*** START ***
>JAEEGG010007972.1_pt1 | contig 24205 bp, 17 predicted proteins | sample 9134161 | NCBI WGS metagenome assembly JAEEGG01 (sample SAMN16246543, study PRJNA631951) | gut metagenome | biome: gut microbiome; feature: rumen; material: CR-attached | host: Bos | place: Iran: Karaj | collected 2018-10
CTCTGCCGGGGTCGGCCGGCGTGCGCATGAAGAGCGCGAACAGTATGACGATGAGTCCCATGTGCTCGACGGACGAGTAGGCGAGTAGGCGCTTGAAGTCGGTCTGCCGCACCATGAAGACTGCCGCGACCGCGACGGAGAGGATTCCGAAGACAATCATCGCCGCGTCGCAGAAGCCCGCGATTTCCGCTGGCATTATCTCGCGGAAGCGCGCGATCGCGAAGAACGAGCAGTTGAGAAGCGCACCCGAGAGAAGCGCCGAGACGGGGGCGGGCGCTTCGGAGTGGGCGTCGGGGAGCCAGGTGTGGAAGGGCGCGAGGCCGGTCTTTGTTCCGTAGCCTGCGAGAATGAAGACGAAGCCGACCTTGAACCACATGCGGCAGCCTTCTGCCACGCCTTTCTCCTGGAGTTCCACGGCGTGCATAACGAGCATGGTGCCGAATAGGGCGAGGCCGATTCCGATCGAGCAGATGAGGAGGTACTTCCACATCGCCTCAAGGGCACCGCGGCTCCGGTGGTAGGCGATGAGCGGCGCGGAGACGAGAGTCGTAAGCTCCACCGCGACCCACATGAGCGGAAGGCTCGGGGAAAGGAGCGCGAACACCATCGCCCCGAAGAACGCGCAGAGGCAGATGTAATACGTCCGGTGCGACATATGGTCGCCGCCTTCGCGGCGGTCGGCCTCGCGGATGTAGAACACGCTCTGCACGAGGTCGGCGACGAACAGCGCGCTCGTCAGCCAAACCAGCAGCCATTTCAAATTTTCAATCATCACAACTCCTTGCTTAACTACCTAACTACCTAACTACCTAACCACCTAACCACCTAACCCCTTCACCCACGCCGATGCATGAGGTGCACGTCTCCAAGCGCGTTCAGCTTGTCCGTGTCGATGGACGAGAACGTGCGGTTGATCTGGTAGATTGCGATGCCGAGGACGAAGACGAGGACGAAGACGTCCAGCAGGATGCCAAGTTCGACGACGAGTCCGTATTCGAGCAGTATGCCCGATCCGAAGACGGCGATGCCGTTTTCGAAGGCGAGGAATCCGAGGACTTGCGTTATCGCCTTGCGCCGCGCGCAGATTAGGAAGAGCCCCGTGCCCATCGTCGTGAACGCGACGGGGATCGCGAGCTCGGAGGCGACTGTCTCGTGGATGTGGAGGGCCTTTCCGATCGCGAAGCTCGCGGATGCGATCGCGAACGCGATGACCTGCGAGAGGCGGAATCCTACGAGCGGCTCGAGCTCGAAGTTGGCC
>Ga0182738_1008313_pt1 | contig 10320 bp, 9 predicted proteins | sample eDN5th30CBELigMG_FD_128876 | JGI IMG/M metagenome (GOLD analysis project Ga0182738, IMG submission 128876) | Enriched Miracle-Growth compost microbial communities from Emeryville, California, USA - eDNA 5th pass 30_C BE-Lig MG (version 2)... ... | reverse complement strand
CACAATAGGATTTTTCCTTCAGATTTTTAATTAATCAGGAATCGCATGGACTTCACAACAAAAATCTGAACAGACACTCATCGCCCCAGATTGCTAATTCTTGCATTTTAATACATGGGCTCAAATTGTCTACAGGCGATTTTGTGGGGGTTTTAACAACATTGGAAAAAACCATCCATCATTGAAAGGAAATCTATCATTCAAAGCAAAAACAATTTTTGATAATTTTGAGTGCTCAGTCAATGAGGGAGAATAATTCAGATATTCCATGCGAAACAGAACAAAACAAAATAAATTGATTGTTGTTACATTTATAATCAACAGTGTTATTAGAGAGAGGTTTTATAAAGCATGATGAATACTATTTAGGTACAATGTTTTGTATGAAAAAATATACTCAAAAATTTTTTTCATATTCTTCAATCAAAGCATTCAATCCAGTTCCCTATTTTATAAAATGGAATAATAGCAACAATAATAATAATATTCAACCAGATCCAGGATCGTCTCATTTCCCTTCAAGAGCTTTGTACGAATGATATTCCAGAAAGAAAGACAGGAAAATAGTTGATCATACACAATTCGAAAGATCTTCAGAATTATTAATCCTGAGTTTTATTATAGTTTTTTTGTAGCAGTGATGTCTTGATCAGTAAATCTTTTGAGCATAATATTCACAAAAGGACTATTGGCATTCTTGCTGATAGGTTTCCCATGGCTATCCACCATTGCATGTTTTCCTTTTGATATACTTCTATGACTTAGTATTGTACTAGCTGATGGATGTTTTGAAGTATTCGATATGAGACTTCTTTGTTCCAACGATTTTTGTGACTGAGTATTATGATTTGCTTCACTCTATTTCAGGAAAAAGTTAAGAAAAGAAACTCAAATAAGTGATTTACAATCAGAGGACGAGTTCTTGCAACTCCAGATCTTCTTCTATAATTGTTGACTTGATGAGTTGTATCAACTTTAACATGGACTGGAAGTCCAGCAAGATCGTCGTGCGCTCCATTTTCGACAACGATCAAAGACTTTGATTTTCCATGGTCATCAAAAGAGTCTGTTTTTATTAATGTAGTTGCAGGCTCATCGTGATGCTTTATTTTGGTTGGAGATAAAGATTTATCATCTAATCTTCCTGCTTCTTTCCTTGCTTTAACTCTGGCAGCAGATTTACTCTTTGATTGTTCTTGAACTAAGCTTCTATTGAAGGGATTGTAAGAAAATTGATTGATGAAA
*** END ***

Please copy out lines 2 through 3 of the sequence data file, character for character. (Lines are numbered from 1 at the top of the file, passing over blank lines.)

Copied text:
CTCTGCCGGGGTCGGCCGGCGTGCGCATGAAGAGCGCGAACAGTATGACGATGAGTCCCATGTGCTCGACGGACGAGTAGGCGAGTAGGCGCTTGAAGTCGGTCTGCCGCACCATGAAGACTGCCGCGACCGCGACGGAGAGGATTCCGAAGACAATCATCGCCGCGTCGCAGAAGCCCGCGATTTCCGCTGGCATTATCTCGCGGAAGCGCGCGATCGCGAAGAACGAGCAGTTGAGAAGCGCACCCGAGAGAAGCGCCGAGACGGGGGCGGGCGCTTCGGAGTGGGCGTCGGGGAGCCAGGTGTGGAAGGGCGCGAGGCCGGTCTTTGTTCCGTAGCCTGCGAGAATGAAGACGAAGCCGACCTTGAACCACATGCGGCAGCCTTCTGCCACGCCTTTCTCCTGGAGTTCCACGGCGTGCATAACGAGCATGGTGCCGAATAGGGCGAGGCCGATTCCGATCGAGCAGATGAGGAGGTACTTCCACATCGCCTCAAGGGCACCGCGGCTCCGGTGGTAGGCGATGAGCGGCGCGGAGACGAGAGTCGTAAGCTCCACCGCGACCCACATGAGCGGAAGGCTCGGGGAAAGGAGCGCGAACACCATCGCCCCGAAGAACGCGCAGAGGCAGATGTAATACGTCCGGTGCGACATATGGTCGCCGCCTTCGCGGCGGTCGGCCTCGCGGATGTAGAACACGCTCTGCACGAGGTCGGCGACGAACAGCGCGCTCGTCAGCCAAACCAGCAGCCATTTCAAATTTTCAATCATCACAACTCCTTGCTTAACTACCTAACTACCTAACTACCTAACCACCTAACCACCTAACCCCTTCACCCACGCCGATGCATGAGGTGCACGTCTCCAAGCGCGTTCAGCTTGTCCGTGTCGATGGACGAGAACGTGCGGTTGATCTGGTAGATTGCGATGCCGAGGACGAAGACGAGGACGAAGACGTCCAGCAGGATGCCAAGTTCGACGACGAGTCCGTATTCGAGCAGTATGCCCGATCCGAAGACGGCGATGCCGTTTTCGAAGGCGAGGAATCCGAGGACTTGCGTTATCGCCTTGCGCCGCGCGCAGATTAGGAAGAGCCCCGTGCCCATCGTCGTGAACGCGACGGGGATCGCGAGCTCGGAGGCGACTGTCTCGTGGATGTGGAGGGCCTTTCCGATCGCGAAGCTCGCGGATGCGATCGCGAACGCGATGACCTGCGAGAGGCGGAATCCTACGAGCGGCTCGAGCTCGAAGTTGGCC
>Ga0182738_1008313_pt1 | contig 10320 bp, 9 predicted proteins | sample eDN5th30CBELigMG_FD_128876 | JGI IMG/M metagenome (GOLD analysis project Ga0182738, IMG submission 128876) | Enriched Miracle-Growth compost microbial communities from Emeryville, California, USA - eDNA 5th pass 30_C BE-Lig MG (version 2)... ... | reverse complement strand